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This Russian digital camouflage pattern was presented to President Vladimir Vladimirovich Putin at the Ministry of Defence of the Russian Federation on 28 January 2008. It retains the colours seen in Flora, with the addition of a very small amount of black. [Image: Military Photos.]
Russian digital camouflage
The current Russian military uniform was adopted under the presidential decrees of 23 May 1994. The uniform was intended for personnel of the Armed Forces of the Russian Federation and other services, such as the Foreign Intelligence Service (Russian: Служба внешней разведки, trans. Sluzhba vneshney razvyedki, SVR), the Federal Counterintelligence Service (Russian: Федеральная служба контрразведки, trans. Federal'naya sluzhba kontrrazvyedki, FSK), the Border Guard Service of Russia (Russian: Russian: Пограничная служба России, trans. Pogranichnaya sluzhba Rossii, PSR) and the Presidential Security Service (Russian: Президентская служба безопасности, trans. Prezidentskaya sluzhba bezopasnosti, PSB).
The decree on military uniform and insignia was amended twice: once in January 1997 and again in March 2002. The changes were intended to bring military insignia into line with State symbols, as well as to perpetuate and develop historic traditions of Russia's military heraldry.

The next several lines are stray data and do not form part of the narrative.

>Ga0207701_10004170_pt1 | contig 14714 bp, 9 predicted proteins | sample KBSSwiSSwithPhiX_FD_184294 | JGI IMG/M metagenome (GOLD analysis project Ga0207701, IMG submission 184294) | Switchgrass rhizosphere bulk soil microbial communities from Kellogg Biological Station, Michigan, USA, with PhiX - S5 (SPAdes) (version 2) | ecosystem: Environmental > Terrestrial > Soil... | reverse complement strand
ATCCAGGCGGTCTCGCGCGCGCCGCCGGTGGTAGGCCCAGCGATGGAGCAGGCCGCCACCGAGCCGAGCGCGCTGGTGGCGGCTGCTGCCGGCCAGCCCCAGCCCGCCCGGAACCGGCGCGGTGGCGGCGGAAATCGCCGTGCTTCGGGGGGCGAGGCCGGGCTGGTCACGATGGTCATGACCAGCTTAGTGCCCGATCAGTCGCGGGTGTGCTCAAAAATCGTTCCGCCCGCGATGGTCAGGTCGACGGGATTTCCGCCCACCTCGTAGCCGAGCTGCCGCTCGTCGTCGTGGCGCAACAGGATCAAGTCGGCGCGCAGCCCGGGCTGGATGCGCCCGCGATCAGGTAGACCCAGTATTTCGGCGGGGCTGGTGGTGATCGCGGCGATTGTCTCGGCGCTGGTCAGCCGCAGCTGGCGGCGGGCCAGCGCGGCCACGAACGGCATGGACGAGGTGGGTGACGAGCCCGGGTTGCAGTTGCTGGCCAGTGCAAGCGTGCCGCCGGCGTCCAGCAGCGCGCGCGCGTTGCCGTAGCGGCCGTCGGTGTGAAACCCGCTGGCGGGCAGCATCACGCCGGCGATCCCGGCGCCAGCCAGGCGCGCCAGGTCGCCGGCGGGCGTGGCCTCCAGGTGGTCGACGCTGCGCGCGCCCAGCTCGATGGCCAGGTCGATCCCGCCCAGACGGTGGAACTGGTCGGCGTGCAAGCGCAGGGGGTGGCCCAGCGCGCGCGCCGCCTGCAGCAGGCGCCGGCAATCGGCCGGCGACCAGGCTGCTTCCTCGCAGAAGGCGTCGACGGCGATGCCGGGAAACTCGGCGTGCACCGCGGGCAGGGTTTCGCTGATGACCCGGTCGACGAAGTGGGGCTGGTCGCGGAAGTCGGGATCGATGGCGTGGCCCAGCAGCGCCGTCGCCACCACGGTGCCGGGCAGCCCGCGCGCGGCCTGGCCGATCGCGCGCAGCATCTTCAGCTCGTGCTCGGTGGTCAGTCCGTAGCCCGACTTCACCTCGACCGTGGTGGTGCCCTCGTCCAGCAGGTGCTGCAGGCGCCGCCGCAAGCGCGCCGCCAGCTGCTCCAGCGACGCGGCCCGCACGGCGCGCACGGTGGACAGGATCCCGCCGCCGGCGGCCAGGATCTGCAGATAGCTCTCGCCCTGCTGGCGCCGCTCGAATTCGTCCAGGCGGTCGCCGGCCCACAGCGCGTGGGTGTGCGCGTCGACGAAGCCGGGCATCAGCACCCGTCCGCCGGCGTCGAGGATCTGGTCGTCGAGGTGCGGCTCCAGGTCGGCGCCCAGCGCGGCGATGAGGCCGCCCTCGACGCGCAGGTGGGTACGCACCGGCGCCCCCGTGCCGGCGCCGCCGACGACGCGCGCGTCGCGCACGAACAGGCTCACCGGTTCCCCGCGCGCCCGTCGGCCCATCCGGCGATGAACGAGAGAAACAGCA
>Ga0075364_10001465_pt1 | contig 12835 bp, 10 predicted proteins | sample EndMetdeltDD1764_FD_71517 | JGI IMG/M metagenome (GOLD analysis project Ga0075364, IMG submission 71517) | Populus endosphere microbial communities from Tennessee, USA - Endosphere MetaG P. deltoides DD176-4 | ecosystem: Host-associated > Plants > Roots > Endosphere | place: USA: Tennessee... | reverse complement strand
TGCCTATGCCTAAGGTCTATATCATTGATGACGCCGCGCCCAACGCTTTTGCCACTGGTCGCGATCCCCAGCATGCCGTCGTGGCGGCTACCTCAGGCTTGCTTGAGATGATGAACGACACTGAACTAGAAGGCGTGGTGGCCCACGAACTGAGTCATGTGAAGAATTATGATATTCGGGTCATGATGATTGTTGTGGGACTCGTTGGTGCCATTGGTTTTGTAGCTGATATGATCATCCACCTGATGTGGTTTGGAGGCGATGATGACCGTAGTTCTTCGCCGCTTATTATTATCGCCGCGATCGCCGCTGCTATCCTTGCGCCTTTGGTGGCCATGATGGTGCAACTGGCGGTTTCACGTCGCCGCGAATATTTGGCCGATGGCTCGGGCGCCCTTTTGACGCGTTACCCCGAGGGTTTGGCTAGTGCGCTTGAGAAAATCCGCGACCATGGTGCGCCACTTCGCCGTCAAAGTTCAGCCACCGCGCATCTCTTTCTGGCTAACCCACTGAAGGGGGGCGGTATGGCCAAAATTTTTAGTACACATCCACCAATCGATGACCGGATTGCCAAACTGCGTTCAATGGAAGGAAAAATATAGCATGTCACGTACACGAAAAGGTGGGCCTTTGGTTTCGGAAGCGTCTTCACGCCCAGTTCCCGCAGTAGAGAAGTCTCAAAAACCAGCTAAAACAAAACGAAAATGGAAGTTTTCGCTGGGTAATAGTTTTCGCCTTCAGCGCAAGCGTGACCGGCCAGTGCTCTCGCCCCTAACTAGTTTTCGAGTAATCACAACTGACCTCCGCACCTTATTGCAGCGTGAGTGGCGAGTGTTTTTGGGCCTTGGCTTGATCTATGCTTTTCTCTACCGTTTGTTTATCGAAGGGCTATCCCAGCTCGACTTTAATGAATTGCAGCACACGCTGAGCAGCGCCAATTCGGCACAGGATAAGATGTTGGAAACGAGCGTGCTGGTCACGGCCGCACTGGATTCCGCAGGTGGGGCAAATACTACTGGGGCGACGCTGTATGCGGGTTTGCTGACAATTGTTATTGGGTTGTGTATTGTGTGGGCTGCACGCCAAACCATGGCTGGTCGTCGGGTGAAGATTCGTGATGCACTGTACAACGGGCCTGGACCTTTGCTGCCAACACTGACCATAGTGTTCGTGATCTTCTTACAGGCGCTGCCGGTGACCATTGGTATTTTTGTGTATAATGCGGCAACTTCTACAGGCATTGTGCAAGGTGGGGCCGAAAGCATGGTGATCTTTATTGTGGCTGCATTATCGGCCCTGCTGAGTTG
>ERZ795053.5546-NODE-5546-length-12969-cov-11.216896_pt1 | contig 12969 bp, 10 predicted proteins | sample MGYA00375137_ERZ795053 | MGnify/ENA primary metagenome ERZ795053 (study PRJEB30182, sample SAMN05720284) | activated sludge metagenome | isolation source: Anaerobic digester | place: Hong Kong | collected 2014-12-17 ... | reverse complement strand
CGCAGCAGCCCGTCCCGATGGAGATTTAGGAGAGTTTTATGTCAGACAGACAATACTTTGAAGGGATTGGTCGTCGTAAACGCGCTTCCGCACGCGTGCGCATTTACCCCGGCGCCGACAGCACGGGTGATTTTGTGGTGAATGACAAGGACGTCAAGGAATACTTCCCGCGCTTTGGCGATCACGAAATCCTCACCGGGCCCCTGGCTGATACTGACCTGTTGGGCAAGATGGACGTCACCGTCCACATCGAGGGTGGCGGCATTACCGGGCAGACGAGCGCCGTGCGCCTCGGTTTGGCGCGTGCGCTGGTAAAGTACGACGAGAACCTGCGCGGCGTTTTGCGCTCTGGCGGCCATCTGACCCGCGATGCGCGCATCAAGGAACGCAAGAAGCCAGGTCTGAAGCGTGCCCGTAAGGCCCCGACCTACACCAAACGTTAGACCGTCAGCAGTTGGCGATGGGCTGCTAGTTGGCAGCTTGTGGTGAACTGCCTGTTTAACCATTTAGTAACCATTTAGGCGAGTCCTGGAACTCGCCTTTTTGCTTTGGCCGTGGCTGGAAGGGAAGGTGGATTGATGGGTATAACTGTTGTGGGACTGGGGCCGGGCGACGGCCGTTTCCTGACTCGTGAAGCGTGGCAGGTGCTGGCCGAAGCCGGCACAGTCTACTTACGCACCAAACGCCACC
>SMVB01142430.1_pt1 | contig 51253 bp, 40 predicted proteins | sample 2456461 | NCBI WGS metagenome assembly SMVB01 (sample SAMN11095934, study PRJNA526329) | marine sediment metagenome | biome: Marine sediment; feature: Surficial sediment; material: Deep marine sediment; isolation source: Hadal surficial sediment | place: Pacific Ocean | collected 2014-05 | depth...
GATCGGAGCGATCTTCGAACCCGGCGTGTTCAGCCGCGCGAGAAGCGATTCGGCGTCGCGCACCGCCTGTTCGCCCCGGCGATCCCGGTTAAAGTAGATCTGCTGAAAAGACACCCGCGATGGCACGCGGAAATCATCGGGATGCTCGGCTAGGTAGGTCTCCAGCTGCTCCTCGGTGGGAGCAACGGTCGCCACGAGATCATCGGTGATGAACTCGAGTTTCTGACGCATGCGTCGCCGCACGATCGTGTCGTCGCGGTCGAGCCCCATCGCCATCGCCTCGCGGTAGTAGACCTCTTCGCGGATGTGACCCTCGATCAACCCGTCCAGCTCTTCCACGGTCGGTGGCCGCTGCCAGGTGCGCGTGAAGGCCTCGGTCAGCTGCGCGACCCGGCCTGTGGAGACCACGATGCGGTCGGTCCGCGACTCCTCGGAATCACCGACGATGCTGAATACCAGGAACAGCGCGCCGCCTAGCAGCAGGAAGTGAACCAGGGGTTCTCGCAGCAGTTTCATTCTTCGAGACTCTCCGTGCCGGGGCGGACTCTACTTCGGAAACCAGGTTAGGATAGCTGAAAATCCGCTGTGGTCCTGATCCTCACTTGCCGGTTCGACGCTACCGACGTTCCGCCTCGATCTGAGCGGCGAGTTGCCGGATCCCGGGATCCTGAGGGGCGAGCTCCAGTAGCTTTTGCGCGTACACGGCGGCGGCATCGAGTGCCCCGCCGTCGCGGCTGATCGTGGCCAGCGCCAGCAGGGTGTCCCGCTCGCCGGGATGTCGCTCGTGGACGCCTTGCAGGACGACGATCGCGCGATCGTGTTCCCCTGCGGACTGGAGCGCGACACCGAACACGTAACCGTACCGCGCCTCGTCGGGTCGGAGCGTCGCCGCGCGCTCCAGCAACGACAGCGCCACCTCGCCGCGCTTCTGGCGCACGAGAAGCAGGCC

In May 2007, however, Defence Minister Anatoliy Eduardovich Serdyukov (Russian: Анатолий Эдуардович Сердюкóв) raised the question of changing the military uniform entirely. As a result, internationally-renowned fashion designer Valentin Abramovich Yudashkin (Russian: Валентин Абрамович Юдашкинnew) was commissioned to revise the image of Russia's armed forces.
The fruits of Yudashkin's labours were presented to President Vladimir Vladimirovich Putin (Russian: Владимир Владимирович Путин) at the Ministry of Defence of the Russian Federation (Russian: Министерство обороны Российской Федерации, trans. Ministerstvo oborony Rossiyskoy Federatsii) on Monday, 28 January 2008. The uniforms on display included designs for enlisted soldiers and generals; for winter and summer service; and for men and women.
The fact that professional models were hired to show the women's uniforms seems to have attracted far more attention than the fact that the Russian Federation seems set to jump aboard the digital camouflage bandwagon.
This Russian digital camouflage pattern, which was also presented for Putin's appraisal, is a four-colour design. It retains the colours seen in Flora — for which reason it is sometimes called 'digital Flora' (Russian: дигитальная Флора, trans. digital'naya Flora) — with the addition of a very small amount of black. It is a low-contrast design, and its effectiveness as a camouflage pattern is the subject of much debate.
The Deputy Minister of Defence, Army General Vladimir Isakov (Russian: Владимир Исаков), is alleged to have said that the Russian military shall migrate completely to the new uniform by 2011.
Russian digital camouflage
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